Council confirms pool gym is earmarked for refugees

April 27th, 2022 7:10 AM

By Kieran O'Mahony

Dunmanway pool gym: closed until further notice.

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THE gym at Dunmanway swimming pool continues to be closed, as it may be used as an ‘emergency rest centre’ for Ukrainian refugees.

Cork County Council confirmed last week that the gym facility was to close with immediate effect, taking many users by surprise.

However, there has been criticism about the unsuitability of using a gym to house traumatised families, even if it is for a short period.

Local public reps earlier criticised the use of Clonakilty Community Hall as an emergency rest centre because many refugees spent three nights there before being housed in more suitable accommodation. Emergency rest centres are meant to be used for very short periods of 24-48 hours maximum.

A leaking roof, coupled with no private space, added to issues with the Clonakilty venue, despite the hard work of local agencies and volunteers who facilitated the setting-up of the centre. The centre is now closed and undergoing repairs.

A Council spokesperson told The Southern Star that that the gym area in Dunmanway Pool is being reserved in the event that it is required at short notice for refugees.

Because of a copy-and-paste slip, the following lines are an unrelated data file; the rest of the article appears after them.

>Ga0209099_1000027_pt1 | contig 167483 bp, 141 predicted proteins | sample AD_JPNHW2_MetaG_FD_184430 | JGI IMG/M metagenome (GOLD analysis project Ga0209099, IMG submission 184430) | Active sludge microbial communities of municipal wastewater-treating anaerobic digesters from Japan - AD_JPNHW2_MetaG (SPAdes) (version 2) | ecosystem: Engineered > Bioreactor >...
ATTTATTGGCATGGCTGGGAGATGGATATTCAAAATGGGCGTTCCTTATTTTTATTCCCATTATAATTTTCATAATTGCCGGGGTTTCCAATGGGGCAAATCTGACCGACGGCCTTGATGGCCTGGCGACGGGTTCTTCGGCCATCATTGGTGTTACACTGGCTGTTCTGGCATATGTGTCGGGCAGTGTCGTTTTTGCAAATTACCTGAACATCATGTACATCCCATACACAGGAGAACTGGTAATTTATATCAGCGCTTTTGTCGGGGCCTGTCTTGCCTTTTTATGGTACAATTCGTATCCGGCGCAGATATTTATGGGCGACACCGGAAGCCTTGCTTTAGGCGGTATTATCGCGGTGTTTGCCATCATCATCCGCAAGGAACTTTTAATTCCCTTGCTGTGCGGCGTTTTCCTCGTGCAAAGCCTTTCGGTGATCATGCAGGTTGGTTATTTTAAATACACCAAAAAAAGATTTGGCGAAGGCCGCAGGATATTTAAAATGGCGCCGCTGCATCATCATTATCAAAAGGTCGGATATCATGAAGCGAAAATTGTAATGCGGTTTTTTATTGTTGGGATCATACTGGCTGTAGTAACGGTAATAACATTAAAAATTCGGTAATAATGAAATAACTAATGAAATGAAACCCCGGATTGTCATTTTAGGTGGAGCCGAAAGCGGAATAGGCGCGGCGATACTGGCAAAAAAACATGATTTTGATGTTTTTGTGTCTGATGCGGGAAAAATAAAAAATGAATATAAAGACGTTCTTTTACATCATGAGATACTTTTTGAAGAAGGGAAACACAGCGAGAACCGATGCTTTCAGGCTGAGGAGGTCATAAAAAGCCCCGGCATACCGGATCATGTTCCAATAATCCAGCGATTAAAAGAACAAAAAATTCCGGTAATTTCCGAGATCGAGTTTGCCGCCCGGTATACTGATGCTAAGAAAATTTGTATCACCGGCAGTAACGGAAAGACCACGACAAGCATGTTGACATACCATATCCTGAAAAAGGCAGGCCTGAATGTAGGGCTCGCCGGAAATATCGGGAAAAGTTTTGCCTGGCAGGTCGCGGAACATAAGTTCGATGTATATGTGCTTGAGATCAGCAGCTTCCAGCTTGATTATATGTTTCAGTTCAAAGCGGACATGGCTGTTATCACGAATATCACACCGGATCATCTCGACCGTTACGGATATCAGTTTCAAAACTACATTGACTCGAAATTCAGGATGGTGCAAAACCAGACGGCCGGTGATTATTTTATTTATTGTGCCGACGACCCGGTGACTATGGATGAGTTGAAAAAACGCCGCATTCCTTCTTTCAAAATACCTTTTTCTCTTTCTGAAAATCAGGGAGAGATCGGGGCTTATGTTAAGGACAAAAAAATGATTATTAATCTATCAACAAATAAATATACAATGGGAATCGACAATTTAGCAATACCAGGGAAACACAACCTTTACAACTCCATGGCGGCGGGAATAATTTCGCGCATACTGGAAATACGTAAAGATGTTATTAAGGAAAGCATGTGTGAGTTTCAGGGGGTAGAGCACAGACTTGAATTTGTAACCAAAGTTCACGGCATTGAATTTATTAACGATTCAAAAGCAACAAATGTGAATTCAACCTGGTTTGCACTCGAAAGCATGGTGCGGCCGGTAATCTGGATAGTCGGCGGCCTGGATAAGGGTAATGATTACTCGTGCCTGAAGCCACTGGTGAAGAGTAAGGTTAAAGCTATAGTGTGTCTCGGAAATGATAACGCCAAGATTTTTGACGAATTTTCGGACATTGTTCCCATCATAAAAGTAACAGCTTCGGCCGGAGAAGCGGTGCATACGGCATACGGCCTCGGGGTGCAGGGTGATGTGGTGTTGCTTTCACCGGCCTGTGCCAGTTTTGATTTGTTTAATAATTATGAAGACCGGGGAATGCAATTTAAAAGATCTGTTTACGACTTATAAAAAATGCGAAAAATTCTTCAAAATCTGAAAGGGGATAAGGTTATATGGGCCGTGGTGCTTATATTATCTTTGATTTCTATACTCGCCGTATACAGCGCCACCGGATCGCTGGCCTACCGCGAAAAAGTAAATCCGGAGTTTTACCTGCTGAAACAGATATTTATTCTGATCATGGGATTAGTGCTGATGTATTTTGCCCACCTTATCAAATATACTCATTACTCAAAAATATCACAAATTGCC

‘There are no imminent plans to house refugees there but we have to be able to utilise it at short notice at any stage, with little or no advance notice.’

The spokesperson added that the space was reserved following a request from the International Protection Accommodation Services  (IPAS).

Cllr Declan Hurley (Ind) said the situation is evolving all the time and they had the gym closed in anticipation of a group coming over the Easter weekend but the pool is operating as normal.

Plans are also at an advanced stage to turn an accommodation block at Clonakilty Agricultural College at Darrara into a suitable centre for refugees. A Teagasc spokesperson confirmed preparations were underway. Locals have been organising the donation of clothes and other items in advance.

Meanwhile, a number of refugees placed in the emergency rest centre in Banteer in North Cork complained of a suspected ‘vomiting bug’, after several felt unwell on arrival. They were attended to by medics, including Dr Jason van der Velde of West Cork Rapid Response.

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